LAUREL – The Washington Suburban Sanitary Commission (WSSC) wants to increase the flow of information about the new rate structure. At a special meeting on Aug. 15, where consultants retained by WSSC were expected to present specific rate structure options for the commissioners to begin deliberating, the appointed board instead chose to pause the process […]
LAUREL – The Washington Suburban Sanitary Commission (WSSC) wants to increase the flow of information about the new rate structure.
At a special meeting on Aug. 15, where consultants retained by WSSC were expected to present specific rate structure options for the commissioners to begin deliberating, the appointed board instead chose to pause the process in order to gather more information and communicate more with stakeholders. At the previous meeting, the commissioners had expressed similar reservations, but did proceed with ranking their policy priorities for the new structure. Chair Thomasina Rogers, who is a Prince George’s County appointee, said the issue was complex and deserved further scrutiny before moving ahead.
“It is not a list of things from which we choose and prioritize. It is a little bit more complicated than that. It is how these things all intersect,” she said. “My comfort level is not very great at this point that we have before us the type of information that would equip us to answer those questions.”
Among Rogers’ concerns was the fact that the rate structure design process was very information-heavy and the commission’s elected partners in Prince George’s and Montgomery County may not have received the type of briefings the WSSC board had. Also on her mind was the upcoming change to WSSC’s billing system, which will have to be compatible with whatever new structure is chosen. She also said questions lingered about the affordability of the current rate structure. Commissioner Omar Boulware agreed.
“I certainly want to get a better understanding of how our ratepayers feel about our current rates, in terms of affordability,” he said. “I don’t think it’s enough for me to feel comfortable or ready with making decisions regarding our future rate structure.”
Commission Vice Chair Eloise Foster also felt more information was needed from the consultants, included comparisons with other water utilities of similar size operating in the same climate as the Washington metropolitan region.
“I’m not trying to get into reinventing the wheel here, but as I thought about this I think that this commission really should be focused on putting into place a rate structure that is focused on existing rate structures that have proven successful, that represent best practices and represent best in class,” Foster said.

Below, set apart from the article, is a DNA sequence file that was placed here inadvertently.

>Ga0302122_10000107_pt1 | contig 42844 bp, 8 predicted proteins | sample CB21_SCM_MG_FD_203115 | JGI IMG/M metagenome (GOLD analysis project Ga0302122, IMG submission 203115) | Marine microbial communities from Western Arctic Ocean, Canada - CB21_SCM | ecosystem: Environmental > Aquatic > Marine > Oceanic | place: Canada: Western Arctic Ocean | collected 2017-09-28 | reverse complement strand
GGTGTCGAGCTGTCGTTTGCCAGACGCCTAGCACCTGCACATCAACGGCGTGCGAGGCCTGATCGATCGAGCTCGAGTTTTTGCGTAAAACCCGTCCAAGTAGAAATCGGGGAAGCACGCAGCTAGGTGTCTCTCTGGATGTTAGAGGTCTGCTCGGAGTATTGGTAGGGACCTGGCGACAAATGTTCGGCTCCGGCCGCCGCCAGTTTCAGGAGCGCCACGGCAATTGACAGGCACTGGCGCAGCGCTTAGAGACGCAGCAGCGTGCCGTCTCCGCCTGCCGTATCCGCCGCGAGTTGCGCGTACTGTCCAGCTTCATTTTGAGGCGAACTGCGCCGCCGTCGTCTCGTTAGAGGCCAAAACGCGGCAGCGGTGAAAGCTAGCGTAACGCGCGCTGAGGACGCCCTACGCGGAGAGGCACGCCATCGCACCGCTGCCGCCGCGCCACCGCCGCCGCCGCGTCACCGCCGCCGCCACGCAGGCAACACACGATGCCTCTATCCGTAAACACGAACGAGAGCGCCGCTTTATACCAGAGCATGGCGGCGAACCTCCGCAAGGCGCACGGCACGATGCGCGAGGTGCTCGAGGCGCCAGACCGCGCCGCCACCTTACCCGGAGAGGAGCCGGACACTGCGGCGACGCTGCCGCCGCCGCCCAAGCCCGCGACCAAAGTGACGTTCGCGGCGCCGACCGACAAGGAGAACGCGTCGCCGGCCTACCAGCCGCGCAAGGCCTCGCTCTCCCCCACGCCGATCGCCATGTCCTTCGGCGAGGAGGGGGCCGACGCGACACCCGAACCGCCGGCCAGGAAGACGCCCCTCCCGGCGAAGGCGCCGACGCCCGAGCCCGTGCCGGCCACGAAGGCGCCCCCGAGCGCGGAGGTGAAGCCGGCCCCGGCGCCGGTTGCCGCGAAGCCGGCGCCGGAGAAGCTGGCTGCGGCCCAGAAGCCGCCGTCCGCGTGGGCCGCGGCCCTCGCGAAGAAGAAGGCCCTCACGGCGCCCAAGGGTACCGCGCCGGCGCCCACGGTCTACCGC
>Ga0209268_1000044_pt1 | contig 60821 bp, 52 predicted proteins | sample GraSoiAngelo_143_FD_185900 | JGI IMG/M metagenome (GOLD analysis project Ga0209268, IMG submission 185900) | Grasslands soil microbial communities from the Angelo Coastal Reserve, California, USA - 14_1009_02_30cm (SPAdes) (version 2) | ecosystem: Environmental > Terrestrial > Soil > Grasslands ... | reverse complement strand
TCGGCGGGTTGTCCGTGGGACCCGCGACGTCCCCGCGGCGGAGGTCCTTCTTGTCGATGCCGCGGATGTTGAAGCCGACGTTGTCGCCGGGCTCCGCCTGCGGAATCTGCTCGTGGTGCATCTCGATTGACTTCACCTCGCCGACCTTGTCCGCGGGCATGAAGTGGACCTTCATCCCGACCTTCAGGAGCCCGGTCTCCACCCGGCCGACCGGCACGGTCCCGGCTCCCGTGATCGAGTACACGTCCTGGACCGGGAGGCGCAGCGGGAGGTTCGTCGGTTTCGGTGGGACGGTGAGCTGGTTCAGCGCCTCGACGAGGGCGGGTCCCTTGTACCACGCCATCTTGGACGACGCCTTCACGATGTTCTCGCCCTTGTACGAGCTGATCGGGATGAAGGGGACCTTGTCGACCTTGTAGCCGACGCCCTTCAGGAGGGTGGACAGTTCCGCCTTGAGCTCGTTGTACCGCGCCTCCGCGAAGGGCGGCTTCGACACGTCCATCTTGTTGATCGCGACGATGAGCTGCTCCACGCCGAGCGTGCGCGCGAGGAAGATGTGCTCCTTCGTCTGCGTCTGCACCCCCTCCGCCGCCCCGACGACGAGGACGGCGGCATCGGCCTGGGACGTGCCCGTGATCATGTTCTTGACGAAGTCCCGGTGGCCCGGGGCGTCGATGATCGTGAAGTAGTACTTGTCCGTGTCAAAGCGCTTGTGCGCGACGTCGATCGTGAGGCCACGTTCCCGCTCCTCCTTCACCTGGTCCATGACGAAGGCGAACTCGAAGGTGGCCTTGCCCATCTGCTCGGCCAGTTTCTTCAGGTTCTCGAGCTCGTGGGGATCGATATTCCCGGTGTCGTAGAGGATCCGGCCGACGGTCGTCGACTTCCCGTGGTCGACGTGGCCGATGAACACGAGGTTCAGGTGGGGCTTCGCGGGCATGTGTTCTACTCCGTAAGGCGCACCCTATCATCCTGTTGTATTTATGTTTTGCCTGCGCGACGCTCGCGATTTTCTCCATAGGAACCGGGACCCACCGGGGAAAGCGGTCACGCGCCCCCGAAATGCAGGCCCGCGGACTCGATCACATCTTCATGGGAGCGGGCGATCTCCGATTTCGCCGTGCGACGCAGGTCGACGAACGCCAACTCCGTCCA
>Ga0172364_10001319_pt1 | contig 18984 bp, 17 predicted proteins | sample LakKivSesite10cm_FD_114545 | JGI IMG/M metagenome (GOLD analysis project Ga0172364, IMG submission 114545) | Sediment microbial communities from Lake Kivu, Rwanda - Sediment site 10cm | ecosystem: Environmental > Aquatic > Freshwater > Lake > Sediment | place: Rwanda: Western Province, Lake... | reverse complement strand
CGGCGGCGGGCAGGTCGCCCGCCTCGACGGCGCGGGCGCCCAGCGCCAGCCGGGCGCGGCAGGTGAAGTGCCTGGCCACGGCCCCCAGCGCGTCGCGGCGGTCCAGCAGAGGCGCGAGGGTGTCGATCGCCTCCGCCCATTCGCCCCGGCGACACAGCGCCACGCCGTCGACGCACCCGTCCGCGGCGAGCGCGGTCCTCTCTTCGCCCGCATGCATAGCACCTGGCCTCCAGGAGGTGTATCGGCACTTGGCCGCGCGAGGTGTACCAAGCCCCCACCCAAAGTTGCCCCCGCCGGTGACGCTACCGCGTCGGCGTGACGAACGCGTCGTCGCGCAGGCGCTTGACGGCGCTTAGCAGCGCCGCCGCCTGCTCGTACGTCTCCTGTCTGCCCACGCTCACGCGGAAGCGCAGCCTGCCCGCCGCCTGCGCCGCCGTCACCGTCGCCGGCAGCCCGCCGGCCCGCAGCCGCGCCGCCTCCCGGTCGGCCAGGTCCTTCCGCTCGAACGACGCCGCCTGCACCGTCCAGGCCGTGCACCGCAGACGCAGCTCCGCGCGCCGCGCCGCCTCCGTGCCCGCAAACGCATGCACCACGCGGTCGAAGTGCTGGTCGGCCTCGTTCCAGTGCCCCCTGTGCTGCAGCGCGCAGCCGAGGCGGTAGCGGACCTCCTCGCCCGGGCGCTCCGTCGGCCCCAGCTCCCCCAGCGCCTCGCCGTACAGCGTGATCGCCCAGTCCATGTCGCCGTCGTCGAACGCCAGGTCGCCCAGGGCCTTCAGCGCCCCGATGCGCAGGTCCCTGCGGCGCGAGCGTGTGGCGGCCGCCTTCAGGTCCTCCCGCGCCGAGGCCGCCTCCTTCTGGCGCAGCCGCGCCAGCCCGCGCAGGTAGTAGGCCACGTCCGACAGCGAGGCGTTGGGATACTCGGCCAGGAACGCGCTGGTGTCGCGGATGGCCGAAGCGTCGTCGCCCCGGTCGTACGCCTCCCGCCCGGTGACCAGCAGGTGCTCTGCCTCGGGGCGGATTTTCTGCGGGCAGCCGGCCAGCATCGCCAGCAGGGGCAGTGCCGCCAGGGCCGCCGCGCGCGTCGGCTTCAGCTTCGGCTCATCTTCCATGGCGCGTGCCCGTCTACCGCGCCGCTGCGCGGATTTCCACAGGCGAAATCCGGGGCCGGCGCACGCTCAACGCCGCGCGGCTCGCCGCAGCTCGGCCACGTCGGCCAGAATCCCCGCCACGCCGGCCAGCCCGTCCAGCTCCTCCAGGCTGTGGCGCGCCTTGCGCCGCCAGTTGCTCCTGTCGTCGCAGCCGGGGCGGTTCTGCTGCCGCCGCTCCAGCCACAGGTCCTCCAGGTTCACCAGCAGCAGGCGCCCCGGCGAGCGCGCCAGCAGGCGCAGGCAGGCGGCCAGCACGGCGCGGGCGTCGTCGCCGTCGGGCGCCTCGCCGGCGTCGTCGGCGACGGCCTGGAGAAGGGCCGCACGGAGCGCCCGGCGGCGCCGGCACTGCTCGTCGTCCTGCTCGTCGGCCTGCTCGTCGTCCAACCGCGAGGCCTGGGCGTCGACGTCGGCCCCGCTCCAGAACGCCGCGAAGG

WSSC General Manager Carla Reid said her staff was committed to providing the commissioners with whatever information they needed, but said while the delay in presenting the rate structures was understandable, it could not last too long due to the Public Service Commission ruling declaring WSSC’s current rate structure is discriminatory against large households.
“Just because of the complexity of the entire issue and all that has to be considered, I want to make sure that you have all that you need, the proper recommendations, to make a good decision because this impacts everybody,” Reid said. “At the same time, I do want to keep in front of us that we must keep moving forward as well, because time is of the essence. This is not a decision that can be left to indefinite deliberation.”
Commissioner Howard Denis pointed out that the commission, and region, is uniquely positioned right now to get something as big as the rate structure change accomplished.
“The challenge is that this hasn’t been done for 25 years at WSSC,” he said. “In all of my observations of WSSC at every different level of government at totally different capacities, I’ve never seen a time when commissioners got along better. I’ve never seen a time when our county executives got along better, or our county councils. So I think that we are ideally situated to come out of this in a good way.”